Not many foods are more versatile than this bulbous herb, Allium sativum, a pungent member of the lily family used for cooking and cures since ancient times.
There are a lot of jokes made about what garlic is good for, from repelling vampires to generating the bad breath that nobody wants on dates. But as old as those jokes are, its reputation as a cure-all plant is even older.
Garlic has been part of traditional cures around the world, and for good reason. Few foods have as many healing properties and are as easy to add to the modern diet.
Garlic has been around since the dawn of language, from Biblical times to the Greek and Roman empires to Ancient China. And since those ancient days, it’s been believed to have benefits in treating cardiovascular and infectious diseases.
Different cultures consume it in different ways, but that doesn’t seem to have had an effect on how effective it is at improving health. In fact, that versatility is part of what makes it so easy to use.
One of the biggest attributes of garlic is that it is rich in antioxidants. That means that it can help combat the influence of free radicals that damage cell membranes and perhaps accelerate the aging process.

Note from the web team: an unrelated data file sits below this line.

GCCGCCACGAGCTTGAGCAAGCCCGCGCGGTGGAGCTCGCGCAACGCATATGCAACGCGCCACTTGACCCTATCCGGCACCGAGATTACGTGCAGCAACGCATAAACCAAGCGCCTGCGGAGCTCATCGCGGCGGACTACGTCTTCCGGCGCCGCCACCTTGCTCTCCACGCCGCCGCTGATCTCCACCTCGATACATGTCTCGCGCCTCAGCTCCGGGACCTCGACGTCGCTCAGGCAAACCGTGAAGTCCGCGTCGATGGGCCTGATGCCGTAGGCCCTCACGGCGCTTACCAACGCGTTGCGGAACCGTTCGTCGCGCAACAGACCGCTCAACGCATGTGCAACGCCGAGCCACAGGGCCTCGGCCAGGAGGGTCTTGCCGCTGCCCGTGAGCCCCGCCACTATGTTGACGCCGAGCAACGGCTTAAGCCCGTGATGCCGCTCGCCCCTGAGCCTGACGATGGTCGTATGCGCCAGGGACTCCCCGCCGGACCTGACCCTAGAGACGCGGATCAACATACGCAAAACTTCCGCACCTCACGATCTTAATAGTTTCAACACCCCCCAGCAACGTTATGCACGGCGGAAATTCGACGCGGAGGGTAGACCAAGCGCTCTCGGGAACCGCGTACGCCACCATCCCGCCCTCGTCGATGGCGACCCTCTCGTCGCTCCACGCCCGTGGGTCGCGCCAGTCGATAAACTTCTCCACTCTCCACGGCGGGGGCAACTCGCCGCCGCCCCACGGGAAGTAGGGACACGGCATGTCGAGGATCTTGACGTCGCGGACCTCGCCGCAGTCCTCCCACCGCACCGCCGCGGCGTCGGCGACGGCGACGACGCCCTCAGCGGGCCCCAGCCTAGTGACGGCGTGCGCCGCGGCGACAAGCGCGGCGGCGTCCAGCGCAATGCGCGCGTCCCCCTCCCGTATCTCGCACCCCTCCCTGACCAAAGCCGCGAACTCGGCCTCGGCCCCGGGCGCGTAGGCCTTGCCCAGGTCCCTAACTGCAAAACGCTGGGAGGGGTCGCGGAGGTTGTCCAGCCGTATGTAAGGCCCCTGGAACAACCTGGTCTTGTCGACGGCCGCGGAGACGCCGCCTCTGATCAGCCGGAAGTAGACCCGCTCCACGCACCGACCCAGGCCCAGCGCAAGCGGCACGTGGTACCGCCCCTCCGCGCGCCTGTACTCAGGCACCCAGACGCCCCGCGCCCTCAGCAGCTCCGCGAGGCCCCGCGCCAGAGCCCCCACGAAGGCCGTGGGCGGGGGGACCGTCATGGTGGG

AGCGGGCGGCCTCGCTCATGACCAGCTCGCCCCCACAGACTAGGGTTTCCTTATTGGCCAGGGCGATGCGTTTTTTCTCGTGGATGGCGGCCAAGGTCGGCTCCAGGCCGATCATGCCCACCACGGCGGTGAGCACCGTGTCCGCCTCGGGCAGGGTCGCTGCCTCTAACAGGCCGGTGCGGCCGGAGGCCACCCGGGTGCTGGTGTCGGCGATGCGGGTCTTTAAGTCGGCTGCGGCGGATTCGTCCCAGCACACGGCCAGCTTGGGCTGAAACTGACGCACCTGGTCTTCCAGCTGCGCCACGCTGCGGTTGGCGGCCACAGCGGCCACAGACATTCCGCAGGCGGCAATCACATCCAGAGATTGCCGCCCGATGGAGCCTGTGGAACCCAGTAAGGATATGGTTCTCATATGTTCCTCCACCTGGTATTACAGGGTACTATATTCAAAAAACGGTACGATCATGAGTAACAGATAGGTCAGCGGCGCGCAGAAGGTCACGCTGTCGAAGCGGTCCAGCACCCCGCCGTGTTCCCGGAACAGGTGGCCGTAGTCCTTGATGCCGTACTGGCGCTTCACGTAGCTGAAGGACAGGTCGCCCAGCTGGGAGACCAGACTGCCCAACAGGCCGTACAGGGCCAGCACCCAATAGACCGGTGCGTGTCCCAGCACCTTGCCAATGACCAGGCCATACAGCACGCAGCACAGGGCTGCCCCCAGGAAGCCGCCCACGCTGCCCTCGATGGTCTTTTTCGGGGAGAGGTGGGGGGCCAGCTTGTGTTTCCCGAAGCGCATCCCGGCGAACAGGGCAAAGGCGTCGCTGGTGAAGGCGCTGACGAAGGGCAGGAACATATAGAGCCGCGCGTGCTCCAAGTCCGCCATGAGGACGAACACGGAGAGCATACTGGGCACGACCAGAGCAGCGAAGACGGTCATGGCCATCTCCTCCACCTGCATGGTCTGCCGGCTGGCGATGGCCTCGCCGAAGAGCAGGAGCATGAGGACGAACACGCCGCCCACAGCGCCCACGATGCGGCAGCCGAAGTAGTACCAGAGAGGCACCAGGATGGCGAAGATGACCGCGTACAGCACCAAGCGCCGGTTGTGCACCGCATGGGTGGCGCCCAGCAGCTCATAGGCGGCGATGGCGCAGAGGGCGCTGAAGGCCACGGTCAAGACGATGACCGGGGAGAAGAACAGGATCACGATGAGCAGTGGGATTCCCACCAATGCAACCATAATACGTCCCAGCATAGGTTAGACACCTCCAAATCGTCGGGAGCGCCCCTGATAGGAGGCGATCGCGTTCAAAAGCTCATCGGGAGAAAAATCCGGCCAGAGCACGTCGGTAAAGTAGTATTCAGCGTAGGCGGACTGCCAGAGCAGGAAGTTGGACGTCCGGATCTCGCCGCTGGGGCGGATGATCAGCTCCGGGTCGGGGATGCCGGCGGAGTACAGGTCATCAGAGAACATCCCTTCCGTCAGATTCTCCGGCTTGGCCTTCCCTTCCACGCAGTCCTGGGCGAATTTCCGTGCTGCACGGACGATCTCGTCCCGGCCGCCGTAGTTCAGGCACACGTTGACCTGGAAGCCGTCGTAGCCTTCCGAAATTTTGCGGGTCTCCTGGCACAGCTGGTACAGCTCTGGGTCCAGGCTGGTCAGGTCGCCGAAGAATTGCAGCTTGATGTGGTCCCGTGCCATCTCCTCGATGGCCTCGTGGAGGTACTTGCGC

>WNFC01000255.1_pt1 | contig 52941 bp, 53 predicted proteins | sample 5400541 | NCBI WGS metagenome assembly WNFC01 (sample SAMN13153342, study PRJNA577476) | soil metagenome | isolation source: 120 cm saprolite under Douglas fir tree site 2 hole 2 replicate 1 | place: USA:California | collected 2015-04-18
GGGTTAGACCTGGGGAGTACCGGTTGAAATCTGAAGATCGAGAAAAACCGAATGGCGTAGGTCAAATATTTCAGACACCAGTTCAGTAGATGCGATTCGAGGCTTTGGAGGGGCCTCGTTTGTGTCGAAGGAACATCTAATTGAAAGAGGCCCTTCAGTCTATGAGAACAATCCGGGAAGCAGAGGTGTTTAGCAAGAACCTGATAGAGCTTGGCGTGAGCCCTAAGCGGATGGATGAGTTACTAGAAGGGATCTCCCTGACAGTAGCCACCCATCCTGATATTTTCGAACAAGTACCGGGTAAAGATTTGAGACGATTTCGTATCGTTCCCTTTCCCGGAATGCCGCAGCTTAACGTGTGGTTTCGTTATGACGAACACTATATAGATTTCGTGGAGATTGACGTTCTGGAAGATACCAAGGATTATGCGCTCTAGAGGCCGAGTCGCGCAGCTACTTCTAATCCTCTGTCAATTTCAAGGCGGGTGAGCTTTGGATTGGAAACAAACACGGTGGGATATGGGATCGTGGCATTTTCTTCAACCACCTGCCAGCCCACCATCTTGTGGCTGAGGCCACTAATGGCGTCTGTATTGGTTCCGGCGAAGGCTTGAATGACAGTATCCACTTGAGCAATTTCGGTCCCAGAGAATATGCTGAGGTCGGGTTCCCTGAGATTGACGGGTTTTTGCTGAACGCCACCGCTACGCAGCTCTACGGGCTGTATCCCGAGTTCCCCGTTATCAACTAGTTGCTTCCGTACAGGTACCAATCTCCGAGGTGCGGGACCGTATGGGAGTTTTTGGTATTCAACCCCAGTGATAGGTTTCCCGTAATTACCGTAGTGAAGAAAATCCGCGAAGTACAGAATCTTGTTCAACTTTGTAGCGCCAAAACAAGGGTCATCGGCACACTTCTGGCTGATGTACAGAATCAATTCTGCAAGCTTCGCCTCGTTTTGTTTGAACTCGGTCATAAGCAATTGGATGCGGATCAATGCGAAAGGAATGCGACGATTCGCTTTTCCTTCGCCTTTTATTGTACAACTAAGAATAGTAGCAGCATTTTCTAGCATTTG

Studies have indicated it may be effective at fighting everything from cancer to heart disease, and with more medical studies ongoing, medical science continues to attempt to determine why this traditional remedy may work as well as it does.
In addition, garlic may be effective at combating diabetes, one of the scourges of modern medicine. Although its effects on this condition are still being tested, some early results are promising.
Garlic has been said to be an effective treatment for other conditions as well, like the common cold. Many have found that adding some garlic to their diet can help those seasonal sniffles go away
The so-called “stinking rose” can also lower blood pressure and cholesterol levels, and even boost the testosterone level in lab rats when accompanied by a high protein diet.
Other uses may not be as necessary in the modern day. Garlic was used as an antiseptic in World War I and World War II, but there are better options for that purpose today.
Garlic can be used to reduce the amount of germs in the mouth, but considering that many don’t find “garlic breath” to be very attractive, that’s probably a non-starter for most as well.
But that might be one of the few strikes against this incredible herb. Versatile, inexpensive, easy to use … it’s no wonder that garlic was in the medicine cabinets (or their equivalent) of our caveman ancestors as well as our own.
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